OxyContin (Oxycodone) Use and Abuse

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From time to time, health care providers, the chemical dependency treatment community, and law enforcement. But efforts are under way. The Pain & Policies Study Group at the University of Wisconsin Paul P. Carbone Comprehensive Cancer Center issues annual progress report cards evaluating states’ policies regarding the use of opioid analgesics in pain management. The concern is that cancer pain is often undertreated, and opioids like OxyContin are essential.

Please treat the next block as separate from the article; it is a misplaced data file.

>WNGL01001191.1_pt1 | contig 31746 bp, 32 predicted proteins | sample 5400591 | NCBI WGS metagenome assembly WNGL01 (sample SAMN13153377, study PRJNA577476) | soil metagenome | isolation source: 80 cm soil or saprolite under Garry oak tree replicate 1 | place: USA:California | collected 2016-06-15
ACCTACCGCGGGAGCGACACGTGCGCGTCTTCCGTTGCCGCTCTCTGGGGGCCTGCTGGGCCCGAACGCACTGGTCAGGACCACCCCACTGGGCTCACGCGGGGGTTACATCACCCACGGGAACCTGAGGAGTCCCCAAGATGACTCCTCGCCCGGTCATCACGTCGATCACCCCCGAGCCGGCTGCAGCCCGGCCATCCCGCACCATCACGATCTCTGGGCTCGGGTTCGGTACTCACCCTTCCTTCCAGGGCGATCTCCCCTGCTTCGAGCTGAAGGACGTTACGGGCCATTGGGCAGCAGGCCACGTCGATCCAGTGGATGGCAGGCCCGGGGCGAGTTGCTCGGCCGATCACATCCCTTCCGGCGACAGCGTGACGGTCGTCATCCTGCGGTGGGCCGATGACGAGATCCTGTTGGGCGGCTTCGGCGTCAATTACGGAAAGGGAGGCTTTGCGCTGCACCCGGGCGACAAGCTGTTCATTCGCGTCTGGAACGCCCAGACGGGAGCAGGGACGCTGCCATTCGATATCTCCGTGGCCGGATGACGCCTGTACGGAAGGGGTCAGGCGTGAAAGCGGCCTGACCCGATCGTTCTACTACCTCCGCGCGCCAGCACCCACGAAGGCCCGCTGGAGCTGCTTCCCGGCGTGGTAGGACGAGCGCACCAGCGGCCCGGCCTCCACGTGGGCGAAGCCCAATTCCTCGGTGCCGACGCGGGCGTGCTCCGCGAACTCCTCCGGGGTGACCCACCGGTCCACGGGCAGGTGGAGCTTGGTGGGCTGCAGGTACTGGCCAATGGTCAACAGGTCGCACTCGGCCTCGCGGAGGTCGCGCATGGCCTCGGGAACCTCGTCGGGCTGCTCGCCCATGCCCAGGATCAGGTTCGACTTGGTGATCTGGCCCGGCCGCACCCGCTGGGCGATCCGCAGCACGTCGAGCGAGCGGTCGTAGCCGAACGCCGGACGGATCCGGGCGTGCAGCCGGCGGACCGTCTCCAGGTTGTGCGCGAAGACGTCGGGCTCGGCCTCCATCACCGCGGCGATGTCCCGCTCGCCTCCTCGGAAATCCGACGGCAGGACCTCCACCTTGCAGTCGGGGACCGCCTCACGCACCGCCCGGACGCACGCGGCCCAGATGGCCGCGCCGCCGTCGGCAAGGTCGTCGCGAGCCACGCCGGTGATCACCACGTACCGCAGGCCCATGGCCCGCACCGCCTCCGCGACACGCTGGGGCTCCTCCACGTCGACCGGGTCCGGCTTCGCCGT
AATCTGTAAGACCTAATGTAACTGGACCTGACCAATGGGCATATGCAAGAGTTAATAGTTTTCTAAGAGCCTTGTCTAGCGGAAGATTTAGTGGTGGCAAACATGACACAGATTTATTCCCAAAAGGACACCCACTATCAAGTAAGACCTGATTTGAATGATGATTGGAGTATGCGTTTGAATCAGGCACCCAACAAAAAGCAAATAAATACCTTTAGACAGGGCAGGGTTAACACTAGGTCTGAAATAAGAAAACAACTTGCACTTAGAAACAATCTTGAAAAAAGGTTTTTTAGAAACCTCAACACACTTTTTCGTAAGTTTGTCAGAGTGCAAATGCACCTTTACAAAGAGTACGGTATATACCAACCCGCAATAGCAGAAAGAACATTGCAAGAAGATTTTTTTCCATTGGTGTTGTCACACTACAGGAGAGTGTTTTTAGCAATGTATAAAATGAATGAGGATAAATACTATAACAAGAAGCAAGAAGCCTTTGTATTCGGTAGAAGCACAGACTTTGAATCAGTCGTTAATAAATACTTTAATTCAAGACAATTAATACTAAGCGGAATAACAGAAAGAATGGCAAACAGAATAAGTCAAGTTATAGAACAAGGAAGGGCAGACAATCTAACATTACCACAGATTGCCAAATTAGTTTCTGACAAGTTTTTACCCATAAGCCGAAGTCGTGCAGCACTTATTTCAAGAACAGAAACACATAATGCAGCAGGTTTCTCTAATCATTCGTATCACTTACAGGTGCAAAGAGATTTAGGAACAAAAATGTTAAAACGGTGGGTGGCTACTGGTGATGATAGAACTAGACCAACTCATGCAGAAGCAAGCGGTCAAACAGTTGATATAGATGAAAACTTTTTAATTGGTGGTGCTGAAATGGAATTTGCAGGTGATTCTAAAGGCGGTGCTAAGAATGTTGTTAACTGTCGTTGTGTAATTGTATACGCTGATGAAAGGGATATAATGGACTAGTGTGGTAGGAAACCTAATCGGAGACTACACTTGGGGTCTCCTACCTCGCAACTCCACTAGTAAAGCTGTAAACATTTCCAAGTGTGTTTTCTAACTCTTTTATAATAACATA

Evaluation scores reflect a balanced approach in which law enforcement practices to prevent diversion and abuse do not interfere with the medical use of opioid analgesics in treating pain. In the group’s 2006 report, it was noted that policies adopted in the last decade by 39 state legislatures and medical boards addressed doctors’ concerns about being investigated for prescribing opioid pain medications.

The report concludes: “Despite a growing effort by policymakers and regulators, the fear of regulatory scrutiny remains a significant impediment to pain relief and will take years of further policy development, communication, and education to overcome.”